Not afraid of threats, don't need more security: Punjab CM Amarinder
Punjab Chief Minister Amarinder Singh today said he is not afraid of threats to his life from pro-Khalistan elements and that there was no question of enhancing his security.
Three videos are rocketing around the Internet in which men, suspected to be based in Canada, are seen giving threats to the Chief Minister and Congress MP Ravneet Singh Bittu.
He dismissed media reports that the Punjab government has sought Z-plus security from the Centre for him and Bittu, saying the state police was ‘more than capable of protecting the people, including Congress leaders’.
"There is no question of approaching the central government for more security. I have full faith in the capabilities of Punjab police, which is doing an excellent job," the CM said.
Singh in a statement said he was more than ready to take on ‘such forces which are trying hard to disrupt peace and harmony in Punjab. I will do everything in my power to thwart their nefarious designs’.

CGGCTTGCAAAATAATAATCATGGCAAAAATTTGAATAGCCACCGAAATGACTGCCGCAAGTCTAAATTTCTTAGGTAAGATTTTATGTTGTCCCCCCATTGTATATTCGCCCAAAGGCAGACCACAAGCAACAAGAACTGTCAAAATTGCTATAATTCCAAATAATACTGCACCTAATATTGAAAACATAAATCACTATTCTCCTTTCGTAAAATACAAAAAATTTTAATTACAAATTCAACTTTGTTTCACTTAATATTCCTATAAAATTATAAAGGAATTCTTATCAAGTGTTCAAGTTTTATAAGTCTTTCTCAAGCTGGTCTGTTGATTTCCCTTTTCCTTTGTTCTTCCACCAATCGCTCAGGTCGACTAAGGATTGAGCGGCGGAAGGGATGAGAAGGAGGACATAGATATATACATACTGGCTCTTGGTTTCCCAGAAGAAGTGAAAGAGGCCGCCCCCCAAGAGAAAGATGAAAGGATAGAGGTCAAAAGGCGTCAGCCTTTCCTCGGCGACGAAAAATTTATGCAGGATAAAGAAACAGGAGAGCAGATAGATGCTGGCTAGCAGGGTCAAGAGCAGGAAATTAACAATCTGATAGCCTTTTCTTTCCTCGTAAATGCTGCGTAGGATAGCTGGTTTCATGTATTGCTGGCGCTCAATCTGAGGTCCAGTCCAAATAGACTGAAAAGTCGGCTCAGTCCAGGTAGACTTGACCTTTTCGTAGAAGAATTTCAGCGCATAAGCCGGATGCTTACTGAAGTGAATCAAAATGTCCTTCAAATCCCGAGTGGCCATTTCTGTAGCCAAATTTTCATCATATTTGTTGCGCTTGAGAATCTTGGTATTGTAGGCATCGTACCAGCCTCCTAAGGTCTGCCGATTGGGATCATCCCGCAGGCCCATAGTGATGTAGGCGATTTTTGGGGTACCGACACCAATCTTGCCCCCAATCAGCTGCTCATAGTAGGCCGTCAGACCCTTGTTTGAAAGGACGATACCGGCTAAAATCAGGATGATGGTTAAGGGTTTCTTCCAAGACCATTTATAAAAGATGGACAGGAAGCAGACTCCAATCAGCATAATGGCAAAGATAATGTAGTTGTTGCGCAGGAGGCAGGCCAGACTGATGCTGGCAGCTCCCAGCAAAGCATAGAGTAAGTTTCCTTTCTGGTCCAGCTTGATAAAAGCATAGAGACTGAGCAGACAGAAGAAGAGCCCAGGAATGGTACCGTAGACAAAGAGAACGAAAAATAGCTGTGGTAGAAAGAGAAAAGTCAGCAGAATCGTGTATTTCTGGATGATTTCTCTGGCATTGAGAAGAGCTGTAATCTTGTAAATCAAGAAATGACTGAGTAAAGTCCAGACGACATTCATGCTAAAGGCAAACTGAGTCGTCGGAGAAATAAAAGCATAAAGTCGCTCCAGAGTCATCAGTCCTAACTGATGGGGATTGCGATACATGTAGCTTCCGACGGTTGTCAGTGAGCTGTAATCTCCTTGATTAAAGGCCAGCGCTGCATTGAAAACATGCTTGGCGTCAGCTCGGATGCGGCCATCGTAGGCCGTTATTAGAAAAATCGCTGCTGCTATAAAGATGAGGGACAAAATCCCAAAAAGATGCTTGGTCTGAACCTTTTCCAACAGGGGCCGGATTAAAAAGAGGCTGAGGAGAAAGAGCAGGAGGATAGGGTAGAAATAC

The Chief Minister said he and his government will not be cowed down by the threats from such ‘spineless people who do not have the courage to come to Punjab and openly confront him’.
He said if pro-Khalistan elements came to Punjab, his government will ‘take suitable action to ensure that they do not get away with their cowardly threats and attempts to revive terrorism in the state’.
The Punjab government will retaliate in a suitable manner to ensure that peace in the state is not disturbed at any cost, he said.
An official spokesperson in the Chief Minister's Office also said Singh was not going seek additional security in the wake of the threats.
The Chief Minister has clearly told his officials and colleagues in the government that there should be no move on their part to scale up his security cover, the spokesperson said.
He said that organisations like Sikhs for Justice, which was purportedly behind some of the videos doing the rounds on social media, "were being supported, overtly or covertly, by certain Indian-origin members of Canadian Parliament".
These elements were bringing a bad name to the NRI Sikh community and diluting the latter's contribution to the development and progress of those countries, including Canada, he added.